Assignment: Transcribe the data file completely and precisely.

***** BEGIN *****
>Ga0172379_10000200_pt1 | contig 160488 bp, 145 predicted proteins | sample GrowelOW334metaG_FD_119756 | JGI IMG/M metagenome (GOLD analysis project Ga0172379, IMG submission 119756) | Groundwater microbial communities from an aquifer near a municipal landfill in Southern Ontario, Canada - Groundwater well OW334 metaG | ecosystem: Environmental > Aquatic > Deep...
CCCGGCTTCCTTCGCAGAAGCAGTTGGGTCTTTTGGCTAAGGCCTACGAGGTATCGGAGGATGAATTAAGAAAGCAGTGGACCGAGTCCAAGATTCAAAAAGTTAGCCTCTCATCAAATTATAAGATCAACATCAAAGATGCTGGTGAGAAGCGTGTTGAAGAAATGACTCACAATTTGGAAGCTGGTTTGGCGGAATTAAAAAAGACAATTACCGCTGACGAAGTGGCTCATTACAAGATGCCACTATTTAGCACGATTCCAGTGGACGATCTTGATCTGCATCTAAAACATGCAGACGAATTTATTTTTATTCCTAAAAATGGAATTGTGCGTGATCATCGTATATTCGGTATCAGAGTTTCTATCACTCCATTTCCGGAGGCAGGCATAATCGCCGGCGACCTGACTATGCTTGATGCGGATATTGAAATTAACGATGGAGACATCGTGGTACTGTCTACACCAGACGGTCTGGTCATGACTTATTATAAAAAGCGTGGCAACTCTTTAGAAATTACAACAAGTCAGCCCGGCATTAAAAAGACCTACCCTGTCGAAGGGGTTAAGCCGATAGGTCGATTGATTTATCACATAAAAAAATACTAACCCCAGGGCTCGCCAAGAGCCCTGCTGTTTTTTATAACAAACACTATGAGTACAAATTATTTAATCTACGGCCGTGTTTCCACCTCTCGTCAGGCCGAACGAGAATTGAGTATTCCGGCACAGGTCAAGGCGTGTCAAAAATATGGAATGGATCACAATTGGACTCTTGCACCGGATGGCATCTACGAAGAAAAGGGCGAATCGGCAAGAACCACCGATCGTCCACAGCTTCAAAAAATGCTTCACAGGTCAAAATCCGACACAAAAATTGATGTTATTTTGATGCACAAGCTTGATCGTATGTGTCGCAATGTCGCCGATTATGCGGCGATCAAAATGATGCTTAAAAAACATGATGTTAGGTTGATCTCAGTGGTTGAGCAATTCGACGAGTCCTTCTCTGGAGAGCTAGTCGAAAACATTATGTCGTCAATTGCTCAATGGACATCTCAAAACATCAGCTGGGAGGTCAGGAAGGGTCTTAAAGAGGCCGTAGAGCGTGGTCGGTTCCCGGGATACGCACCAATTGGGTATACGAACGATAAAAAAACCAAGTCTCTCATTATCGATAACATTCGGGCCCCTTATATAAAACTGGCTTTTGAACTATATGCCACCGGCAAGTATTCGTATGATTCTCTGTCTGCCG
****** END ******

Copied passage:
>Ga0172379_10000200_pt1 | contig 160488 bp, 145 predicted proteins | sample GrowelOW334metaG_FD_119756 | JGI IMG/M metagenome (GOLD analysis project Ga0172379, IMG submission 119756) | Groundwater microbial communities from an aquifer near a municipal landfill in Southern Ontario, Canada - Groundwater well OW334 metaG | ecosystem: Environmental > Aquatic > Deep...
CCCGGCTTCCTTCGCAGAAGCAGTTGGGTCTTTTGGCTAAGGCCTACGAGGTATCGGAGGATGAATTAAGAAAGCAGTGGACCGAGTCCAAGATTCAAAAAGTTAGCCTCTCATCAAATTATAAGATCAACATCAAAGATGCTGGTGAGAAGCGTGTTGAAGAAATGACTCACAATTTGGAAGCTGGTTTGGCGGAATTAAAAAAGACAATTACCGCTGACGAAGTGGCTCATTACAAGATGCCACTATTTAGCACGATTCCAGTGGACGATCTTGATCTGCATCTAAAACATGCAGACGAATTTATTTTTATTCCTAAAAATGGAATTGTGCGTGATCATCGTATATTCGGTATCAGAGTTTCTATCACTCCATTTCCGGAGGCAGGCATAATCGCCGGCGACCTGACTATGCTTGATGCGGATATTGAAATTAACGATGGAGACATCGTGGTACTGTCTACACCAGACGGTCTGGTCATGACTTATTATAAAAAGCGTGGCAACTCTTTAGAAATTACAACAAGTCAGCCCGGCATTAAAAAGACCTACCCTGTCGAAGGGGTTAAGCCGATAGGTCGATTGATTTATCACATAAAAAAATACTAACCCCAGGGCTCGCCAAGAGCCCTGCTGTTTTTTATAACAAACACTATGAGTACAAATTATTTAATCTACGGCCGTGTTTCCACCTCTCGTCAGGCCGAACGAGAATTGAGTATTCCGGCACAGGTCAAGGCGTGTCAAAAATATGGAATGGATCACAATTGGACTCTTGCACCGGATGGCATCTACGAAGAAAAGGGCGAATCGGCAAGAACCACCGATCGTCCACAGCTTCAAAAAATGCTTCACAGGTCAAAATCCGACACAAAAATTGATGTTATTTTGATGCACAAGCTTGATCGTATGTGTCGCAATGTCGCCGATTATGCGGCGATCAAAATGATGCTTAAAAAACATGATGTTAGGTTGATCTCAGTGGTTGAGCAATTCGACGAGTCCTTCTCTGGAGAGCTAGTCGAAAACATTATGTCGTCAATTGCTCAATGGACATCTCAAAACATCAGCTGGGAGGTCAGGAAGGGTCTTAAAGAGGCCGTAGAGCGTGGTCGGTTCCCGGGATACGCACCAATTGGGTATACGAACGATAAAAAAACCAAGTCTCTCATTATCGATAACATTCGGGCCCCTTATATAAAACTGGCTTTTGAACTATATGCCACCGGCAAGTATTCGTATGATTCTCTGTCTGCCG